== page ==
The entry foyer—which is remodeled to add a whimsical tower that acts as a beacon, visible from the street—features recycled fumed redwood siding from E&K Vintage Wood on the ceiling and provides a dramatic backdrop for this Lumi-Mochi, blown glass pendant light designed by Valerio Sommella, available at YLighting.
Outside, we added a distinctive overhanging roof structure finished with matching fumed redwood siding where you can see the rays of light casting shadows on the porch below. The existing concrete walkway and stair was awkwardly designed and not up to code. The new asymmetrical layout is a series of concrete steps with intermediate landing areas bordered by ground-faced concrete block raised planters, which reinforces the mid-century style.
During the first plan check review, the city requested we remove the existing porte cochere. After researching, Dwellarc discovered records from the LA County Assessor which showed the porte cochere was built with the original home and according to the building code could remain in place. Dwellarc’s design integrates the mid-century design style with the existing California bungalow.
Also working with Dwellarc on the project is Gina Neusteter of Romneya. Gina designed and installed the planting and was responsible for selecting the specific plants and the overall appearance of the garden areas.
Working collaboratively with Gina to integrate the home with the outdoor patios and gardens, Dwellarc suggested the Melaleuca trees to increase the visual privacy between Hill Street and the adjacent public sidewalk and also to add to the home’s environmentally friendly curb appeal. The client loved the harmonious design ideas and decided to increase the scope of work into the rear yard.
In the rear yard, the existing lawn area was expanded to allow space for the kids to practice soccer. A curvilinear patio for a built-in, custom designed fire bowl was added as well as converting the existing two-car garage into a much-needed recreation room. The new recreation room opens to a large patio space for outdoor dining, subtly lit overhead with dimmable LED string lights available at PartyLights.com.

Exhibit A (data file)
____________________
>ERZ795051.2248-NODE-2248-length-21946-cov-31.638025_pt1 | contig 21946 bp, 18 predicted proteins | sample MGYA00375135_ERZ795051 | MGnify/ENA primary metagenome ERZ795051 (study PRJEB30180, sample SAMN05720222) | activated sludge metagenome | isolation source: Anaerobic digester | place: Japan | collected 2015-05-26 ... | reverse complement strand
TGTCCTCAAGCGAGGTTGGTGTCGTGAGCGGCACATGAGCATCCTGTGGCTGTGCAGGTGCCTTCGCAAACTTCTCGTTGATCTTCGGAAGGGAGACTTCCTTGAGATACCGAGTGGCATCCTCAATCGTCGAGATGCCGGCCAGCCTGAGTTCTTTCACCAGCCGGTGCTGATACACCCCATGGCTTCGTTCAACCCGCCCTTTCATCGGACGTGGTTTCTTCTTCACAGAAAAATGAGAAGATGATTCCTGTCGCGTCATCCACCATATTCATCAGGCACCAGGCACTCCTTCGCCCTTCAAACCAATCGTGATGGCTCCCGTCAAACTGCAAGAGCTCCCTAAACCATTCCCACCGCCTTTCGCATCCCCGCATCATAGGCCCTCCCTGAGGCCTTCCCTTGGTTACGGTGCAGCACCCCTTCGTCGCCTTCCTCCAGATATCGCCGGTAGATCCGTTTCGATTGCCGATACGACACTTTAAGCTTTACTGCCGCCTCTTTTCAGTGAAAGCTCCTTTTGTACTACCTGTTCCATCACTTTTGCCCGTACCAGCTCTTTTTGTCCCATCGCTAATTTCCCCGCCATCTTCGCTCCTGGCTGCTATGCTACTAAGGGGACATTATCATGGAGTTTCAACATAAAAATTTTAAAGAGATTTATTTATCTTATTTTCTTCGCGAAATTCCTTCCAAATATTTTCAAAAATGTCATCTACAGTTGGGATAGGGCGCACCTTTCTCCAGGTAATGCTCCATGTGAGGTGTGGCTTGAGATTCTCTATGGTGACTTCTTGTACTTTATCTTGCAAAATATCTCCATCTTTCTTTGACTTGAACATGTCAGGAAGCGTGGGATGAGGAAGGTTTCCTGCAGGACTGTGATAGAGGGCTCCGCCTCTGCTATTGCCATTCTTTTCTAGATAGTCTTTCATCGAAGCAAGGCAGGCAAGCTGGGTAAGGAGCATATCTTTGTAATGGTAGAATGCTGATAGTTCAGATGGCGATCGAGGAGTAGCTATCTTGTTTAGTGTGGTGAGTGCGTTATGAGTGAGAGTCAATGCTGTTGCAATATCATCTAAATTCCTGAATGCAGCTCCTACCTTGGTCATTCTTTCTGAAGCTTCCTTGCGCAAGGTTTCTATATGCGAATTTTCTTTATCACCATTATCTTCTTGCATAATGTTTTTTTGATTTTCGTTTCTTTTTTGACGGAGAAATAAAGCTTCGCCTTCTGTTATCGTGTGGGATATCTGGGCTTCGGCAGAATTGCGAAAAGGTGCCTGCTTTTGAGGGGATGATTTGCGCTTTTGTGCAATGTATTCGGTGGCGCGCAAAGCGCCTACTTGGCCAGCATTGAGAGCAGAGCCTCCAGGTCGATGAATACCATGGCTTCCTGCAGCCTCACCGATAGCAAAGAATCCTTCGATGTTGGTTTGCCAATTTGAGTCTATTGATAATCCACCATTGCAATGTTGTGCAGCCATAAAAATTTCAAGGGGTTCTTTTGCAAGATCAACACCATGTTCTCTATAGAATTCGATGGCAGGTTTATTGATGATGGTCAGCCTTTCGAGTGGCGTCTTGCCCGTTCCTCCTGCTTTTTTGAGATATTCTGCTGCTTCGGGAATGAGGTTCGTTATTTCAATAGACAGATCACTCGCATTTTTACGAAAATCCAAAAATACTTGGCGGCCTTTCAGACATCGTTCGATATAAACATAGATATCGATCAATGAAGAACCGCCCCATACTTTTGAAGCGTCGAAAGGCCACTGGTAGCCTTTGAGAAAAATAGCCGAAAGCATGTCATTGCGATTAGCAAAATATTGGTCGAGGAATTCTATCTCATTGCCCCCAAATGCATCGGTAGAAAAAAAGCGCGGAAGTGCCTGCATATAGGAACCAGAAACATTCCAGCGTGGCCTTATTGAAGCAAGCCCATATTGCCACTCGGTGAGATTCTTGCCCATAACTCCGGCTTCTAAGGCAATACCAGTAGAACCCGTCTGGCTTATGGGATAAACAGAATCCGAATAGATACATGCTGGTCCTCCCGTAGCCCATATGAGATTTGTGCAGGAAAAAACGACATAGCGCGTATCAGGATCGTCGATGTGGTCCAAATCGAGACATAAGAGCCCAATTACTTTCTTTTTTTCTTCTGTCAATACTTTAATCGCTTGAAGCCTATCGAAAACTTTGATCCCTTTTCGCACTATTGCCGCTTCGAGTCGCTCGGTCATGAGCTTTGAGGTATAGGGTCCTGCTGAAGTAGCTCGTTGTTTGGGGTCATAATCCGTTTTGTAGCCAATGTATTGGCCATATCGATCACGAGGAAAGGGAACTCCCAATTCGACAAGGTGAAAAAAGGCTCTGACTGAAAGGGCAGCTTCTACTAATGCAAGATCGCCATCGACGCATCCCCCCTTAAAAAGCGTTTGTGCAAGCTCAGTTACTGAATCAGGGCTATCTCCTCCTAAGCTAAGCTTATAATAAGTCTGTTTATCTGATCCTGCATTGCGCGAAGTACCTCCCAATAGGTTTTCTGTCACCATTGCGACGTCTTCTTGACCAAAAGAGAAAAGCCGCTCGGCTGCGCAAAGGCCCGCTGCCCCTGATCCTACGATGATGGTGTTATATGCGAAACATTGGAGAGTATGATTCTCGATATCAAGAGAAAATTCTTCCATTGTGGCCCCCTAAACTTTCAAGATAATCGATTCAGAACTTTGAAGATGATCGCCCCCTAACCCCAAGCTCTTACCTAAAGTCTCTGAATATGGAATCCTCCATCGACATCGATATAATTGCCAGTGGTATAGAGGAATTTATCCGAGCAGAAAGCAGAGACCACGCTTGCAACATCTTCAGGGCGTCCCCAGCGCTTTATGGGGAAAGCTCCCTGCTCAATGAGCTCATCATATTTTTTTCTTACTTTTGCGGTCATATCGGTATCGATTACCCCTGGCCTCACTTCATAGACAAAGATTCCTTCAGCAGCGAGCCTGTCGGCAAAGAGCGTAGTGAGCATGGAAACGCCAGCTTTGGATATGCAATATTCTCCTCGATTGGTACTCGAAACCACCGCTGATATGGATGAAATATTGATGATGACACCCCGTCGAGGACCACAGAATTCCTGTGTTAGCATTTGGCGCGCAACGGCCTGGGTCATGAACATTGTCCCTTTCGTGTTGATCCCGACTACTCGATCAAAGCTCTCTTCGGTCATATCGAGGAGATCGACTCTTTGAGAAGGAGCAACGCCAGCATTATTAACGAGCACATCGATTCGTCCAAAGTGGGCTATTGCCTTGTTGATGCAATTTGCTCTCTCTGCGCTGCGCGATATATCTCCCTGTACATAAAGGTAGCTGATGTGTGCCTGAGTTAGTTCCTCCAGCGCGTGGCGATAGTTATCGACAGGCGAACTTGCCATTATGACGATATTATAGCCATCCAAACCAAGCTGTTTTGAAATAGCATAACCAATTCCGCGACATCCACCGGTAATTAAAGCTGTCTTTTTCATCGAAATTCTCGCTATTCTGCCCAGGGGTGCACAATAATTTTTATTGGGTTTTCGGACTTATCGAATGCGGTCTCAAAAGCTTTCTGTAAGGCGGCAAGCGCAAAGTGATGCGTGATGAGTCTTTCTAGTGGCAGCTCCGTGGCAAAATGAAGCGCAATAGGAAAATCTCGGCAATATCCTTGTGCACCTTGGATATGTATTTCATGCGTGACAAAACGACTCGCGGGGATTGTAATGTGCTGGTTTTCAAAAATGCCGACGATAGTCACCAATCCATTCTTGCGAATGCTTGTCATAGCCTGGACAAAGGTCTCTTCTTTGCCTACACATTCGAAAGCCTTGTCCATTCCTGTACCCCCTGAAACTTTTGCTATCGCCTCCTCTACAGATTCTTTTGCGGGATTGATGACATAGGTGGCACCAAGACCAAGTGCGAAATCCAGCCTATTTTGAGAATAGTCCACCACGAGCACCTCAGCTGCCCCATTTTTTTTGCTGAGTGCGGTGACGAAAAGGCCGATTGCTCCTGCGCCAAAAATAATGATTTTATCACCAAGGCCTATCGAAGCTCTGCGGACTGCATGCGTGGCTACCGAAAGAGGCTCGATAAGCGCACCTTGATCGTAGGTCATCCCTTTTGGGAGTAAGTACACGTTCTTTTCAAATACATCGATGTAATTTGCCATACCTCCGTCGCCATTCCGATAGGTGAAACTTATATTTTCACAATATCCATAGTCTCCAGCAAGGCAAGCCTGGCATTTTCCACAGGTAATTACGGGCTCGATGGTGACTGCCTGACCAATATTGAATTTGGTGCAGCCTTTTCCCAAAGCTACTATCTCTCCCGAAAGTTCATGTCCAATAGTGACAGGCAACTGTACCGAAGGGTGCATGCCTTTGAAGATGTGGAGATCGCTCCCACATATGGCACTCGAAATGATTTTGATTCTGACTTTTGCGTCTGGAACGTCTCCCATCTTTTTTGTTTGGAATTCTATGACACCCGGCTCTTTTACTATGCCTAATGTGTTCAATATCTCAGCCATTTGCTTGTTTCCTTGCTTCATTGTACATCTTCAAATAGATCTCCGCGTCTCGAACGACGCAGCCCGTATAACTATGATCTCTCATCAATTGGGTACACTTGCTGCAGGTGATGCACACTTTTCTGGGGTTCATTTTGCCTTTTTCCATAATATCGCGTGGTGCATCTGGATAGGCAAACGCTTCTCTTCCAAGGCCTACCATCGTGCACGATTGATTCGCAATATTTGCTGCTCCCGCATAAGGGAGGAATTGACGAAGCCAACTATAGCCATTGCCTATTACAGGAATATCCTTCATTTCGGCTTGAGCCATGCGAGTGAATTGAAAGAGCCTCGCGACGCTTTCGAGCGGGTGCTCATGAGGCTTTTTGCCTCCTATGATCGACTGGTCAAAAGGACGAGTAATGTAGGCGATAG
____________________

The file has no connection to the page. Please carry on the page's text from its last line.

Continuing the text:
In the front yard, Cone-bushes, gazania and three strategically placed sage bushes, along with several grevillea plants and Carmel Creepers grow to create visual privacy from the street. Ornamental grasses, such as Purple Three Awn and Cape Rush, fill in the space along with “Moses In the Cradle” ground cover. In the foreground, Prostrate Rosemary edges along the front wall and on the side, a blend of perennials and annuals such as blackbird spurge and kangaroo paw round out the space with gentle hews of color.
The new entry patio and new stairway takes visitors on a journey through a garden to the front door where the once hodgepodge bungalow has been completely transformed. The bold use of color on the front façade, plus the addition of unique mid-century design elements and a dramatic front garden create curb appeal that the homeowners truly cherish. The clean lines and open floor plan help to create the type of home that draws people in while also meeting one of our early goals, to become a favorite place for entertaining family and friends.
For information on additional interior elements: Dining table light, sink sconce, countertop material (PentalQuartz), dining table and chairs (Design Within Reach), family room furniture (Room and Board).
Project Design Team: Brit Billeaud, Sand Popplewell, Gina Neusteter.
Writer and Media Management Consultant Taylor Van Arsdale provided research and contributed to this article.
DwellArc Architecture + Design
Santa Monica, CA 90403
Brit Billeaud, AIA, NCARB
“Helping you create a home that inspires your life—and makes all your friends jealous.”